To kinda quote the lyrics to Kenny Rogers’ “The Gambler”, you have to know when to hold ’em, know when to fold ’em, know when to walk away, know when to run. In the real world of professional athletes, some didn’t know when it was the right time to “walk away.” Others “folded ’em” and realized that they had done this too early. A few actually made triumphant comebacks. Other comebacks, however, were not-so-great.
Sugar Ray Leonard
Boxing champ Sugar Ray Leonard was the king of comebacks. He made at least five of them. His first comeback was in 1987, three years after retiring due to a serious detached retina injury. This first comeback was a triumphant one. Leonard defeated the formidable Marvelous Marvin Hagler and gained the Middleweight Championship title.
His four other retirements and comebacks had strongly mixed results, particularly his fights with Hector “Macho” Comacho.
His last comeback bout was when he was 41 years old. He retired in 1997, his legend as one of the greatest fighters of all time still intact.
Boxing champ George Foreman experienced one of the most unusual and triumphant comebacks ten years after his winning Heavyweight Championship bout with Joe Frazier and his stunning defeat at the hands of Muhammad Ali in “The Rumble in the Jungle.” Back then, his persona was angry and thuggish in the mold of Sonny Liston.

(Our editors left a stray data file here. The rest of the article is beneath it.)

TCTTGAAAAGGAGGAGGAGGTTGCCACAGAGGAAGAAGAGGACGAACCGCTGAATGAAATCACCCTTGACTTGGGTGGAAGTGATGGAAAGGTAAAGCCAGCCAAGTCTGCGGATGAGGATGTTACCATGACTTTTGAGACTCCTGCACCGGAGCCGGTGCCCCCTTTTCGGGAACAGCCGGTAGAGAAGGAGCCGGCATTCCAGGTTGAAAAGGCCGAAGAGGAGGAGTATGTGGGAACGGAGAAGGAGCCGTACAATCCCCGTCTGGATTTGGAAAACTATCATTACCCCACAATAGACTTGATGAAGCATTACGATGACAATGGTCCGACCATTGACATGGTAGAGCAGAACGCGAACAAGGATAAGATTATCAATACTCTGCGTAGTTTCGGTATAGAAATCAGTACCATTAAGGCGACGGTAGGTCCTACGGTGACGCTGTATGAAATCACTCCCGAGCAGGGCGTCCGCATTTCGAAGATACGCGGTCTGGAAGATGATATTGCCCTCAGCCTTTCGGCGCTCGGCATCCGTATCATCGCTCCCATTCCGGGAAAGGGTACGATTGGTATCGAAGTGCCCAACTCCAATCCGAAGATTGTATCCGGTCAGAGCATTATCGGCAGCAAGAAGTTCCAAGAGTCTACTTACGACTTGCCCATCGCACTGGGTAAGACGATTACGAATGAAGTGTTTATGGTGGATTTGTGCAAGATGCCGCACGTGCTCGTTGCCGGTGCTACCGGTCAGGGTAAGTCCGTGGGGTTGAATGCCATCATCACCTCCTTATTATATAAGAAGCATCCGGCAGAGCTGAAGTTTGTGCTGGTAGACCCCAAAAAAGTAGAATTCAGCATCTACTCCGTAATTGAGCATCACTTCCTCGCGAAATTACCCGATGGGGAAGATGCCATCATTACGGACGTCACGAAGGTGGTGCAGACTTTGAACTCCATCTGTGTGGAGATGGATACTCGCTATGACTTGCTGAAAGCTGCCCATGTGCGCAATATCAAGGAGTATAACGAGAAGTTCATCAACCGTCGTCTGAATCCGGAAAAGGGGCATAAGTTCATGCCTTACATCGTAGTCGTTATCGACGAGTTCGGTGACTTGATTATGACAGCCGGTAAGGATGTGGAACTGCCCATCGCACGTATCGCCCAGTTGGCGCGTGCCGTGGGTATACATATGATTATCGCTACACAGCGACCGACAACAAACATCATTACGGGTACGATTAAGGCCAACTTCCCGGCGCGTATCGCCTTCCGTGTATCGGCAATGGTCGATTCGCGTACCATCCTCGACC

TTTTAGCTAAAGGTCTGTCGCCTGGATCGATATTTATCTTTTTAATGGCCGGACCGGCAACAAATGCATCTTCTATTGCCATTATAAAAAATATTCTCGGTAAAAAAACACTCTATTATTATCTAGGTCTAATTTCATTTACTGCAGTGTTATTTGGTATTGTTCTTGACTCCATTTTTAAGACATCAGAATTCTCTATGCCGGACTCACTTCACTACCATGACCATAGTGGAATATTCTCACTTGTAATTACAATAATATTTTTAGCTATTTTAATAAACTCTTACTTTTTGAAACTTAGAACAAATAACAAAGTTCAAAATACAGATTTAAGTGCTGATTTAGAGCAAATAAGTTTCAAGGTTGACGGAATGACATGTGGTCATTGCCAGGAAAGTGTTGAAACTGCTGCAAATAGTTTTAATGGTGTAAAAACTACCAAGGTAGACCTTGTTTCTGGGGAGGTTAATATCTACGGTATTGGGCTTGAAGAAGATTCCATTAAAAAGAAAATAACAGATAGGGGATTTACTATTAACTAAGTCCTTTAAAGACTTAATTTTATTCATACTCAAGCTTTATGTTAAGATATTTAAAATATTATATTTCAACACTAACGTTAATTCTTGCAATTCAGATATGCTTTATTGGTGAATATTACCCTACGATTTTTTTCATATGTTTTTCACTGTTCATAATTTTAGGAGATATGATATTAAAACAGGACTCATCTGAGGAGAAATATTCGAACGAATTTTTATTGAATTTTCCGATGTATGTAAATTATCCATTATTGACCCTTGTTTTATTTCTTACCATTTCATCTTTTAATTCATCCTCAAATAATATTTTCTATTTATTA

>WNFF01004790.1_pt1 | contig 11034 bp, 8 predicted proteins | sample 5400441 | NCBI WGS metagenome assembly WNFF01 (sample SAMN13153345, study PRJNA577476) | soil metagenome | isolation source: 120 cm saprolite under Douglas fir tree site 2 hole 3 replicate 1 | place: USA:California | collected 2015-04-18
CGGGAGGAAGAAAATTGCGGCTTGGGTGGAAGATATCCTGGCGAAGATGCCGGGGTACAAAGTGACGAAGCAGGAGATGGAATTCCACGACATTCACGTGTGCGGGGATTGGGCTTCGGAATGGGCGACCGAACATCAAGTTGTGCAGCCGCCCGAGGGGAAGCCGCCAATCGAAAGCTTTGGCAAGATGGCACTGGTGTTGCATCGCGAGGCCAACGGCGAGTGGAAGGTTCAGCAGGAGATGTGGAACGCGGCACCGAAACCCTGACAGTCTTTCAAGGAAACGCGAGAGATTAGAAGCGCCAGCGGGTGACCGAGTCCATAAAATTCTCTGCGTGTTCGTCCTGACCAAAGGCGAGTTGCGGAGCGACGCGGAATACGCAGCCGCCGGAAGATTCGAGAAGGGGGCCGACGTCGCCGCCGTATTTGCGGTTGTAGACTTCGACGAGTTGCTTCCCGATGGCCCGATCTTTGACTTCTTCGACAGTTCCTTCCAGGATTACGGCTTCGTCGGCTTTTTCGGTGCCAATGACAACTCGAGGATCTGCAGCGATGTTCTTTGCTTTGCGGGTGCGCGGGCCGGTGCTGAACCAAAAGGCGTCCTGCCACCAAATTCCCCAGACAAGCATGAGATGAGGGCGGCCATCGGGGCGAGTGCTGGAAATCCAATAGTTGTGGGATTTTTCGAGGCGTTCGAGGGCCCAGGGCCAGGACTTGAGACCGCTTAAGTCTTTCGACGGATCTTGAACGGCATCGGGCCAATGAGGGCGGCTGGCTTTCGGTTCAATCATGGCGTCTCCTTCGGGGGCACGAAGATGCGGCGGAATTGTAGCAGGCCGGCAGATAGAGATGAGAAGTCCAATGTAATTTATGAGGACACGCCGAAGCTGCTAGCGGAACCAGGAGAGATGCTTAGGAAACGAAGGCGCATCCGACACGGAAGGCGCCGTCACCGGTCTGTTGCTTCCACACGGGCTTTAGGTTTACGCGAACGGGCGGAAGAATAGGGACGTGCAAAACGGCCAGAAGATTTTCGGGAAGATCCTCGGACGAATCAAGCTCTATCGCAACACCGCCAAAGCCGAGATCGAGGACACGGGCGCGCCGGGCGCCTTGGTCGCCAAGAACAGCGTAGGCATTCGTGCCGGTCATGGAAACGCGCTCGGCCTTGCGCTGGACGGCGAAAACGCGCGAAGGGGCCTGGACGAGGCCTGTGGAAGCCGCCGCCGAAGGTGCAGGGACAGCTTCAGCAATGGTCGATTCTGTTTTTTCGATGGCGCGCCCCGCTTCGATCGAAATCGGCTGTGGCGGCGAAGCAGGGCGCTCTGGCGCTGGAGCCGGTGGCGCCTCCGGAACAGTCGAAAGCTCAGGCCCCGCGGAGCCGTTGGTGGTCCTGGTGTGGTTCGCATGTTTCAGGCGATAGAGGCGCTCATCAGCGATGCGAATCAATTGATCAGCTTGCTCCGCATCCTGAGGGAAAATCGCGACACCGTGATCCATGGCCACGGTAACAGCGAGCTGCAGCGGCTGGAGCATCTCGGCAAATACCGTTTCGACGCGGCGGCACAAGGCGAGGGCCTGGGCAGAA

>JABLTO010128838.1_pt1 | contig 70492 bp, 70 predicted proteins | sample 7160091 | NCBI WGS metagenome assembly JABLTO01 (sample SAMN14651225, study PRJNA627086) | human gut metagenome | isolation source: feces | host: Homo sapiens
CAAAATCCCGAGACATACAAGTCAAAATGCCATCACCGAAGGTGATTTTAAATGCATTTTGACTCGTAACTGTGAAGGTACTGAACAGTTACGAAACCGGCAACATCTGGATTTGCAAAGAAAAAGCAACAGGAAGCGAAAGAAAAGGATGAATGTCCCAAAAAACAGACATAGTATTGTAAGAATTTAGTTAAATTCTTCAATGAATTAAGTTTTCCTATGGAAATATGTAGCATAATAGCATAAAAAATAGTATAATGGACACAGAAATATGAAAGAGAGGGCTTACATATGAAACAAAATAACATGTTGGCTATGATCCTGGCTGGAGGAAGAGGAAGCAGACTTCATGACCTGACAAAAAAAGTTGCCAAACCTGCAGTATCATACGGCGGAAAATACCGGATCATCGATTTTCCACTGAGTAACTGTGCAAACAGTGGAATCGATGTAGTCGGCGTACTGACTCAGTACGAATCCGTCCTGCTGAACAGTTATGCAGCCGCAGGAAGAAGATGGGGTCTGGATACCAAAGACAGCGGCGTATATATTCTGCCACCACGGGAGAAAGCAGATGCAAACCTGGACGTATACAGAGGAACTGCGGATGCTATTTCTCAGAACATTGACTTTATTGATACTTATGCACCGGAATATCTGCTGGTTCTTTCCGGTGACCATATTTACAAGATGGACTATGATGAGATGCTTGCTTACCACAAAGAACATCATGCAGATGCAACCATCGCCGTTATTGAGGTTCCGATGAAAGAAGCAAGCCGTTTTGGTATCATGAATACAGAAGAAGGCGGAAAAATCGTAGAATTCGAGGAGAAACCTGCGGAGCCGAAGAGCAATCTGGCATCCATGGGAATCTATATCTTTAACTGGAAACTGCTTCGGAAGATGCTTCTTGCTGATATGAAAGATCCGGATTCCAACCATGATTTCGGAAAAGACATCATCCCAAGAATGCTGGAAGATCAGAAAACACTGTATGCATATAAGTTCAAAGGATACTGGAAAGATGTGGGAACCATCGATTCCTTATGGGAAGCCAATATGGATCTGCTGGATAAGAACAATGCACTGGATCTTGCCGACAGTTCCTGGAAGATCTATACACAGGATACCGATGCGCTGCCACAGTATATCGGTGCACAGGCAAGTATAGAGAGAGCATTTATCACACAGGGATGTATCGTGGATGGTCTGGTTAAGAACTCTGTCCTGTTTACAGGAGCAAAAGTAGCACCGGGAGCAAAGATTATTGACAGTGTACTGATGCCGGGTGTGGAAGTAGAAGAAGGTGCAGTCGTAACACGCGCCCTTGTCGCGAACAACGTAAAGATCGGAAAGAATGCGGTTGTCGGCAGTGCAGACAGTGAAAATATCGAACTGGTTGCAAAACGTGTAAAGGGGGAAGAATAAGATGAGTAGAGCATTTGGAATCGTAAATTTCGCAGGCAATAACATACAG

When Foreman retired from boxing and went back to Texas, he became an ordained minister with a sizable congregation. In 1987, when he decided to return to the ring one more time, he had packed on 20 pounds and had gained a new kinder gentler teddy bear-like persona.
In 1994, he stunned the world of boxing by regaining his heavyweight title after knocking out Michael Moorer. At age 45, he was the oldest winner of boxing’s Heavyweight Championship.
Basketball legend Michael Jordan made two comebacks. His first comeback was triumphant, after an ill-conceived year-and-a-half stint as a pro baseball player. Jordan led the Bulls to three championships.
His second comeback at 38 after a three year absence was not so successful. He lasted two years with the Washington Wizards.
Mark Spitz was America’s multiple Gold Medal winner from 1972’s tragic Munich Olympics.
In 1989, he attempted an Olympics comeback at age 40, but failed the qualification trials. This was one of the more noble, yet embarrassing comeback attempts in sports history.
“10 Spot”, Pete McEntigart, Sports Illustrated, URL: (http://sportsillustrated.cnn.com/2006/writers/pete_mcentegart/01/20/ten.spot/index.html)
“Just because Michael Jordan made a botch of his comeback”, Bernie Lincicome, Chicago Sun-Times, URL: (http://findarticles.com/p/articles/mi_qn4155/is_20020407/ai_n12457237)
“Boxing’s Greatest Fighters: George Foreman”, Bert Randolph Sugar, ESPN, URL: (http://sports.espn.go.com/sports/boxing/news/story?id=2631852)
“Not all comebacks are magical”, Shirley Povich, Washington Post, URL: (http://www.washingtonpost.com/wp-srv/sports/longterm/general/povich/launch/comeback.htm)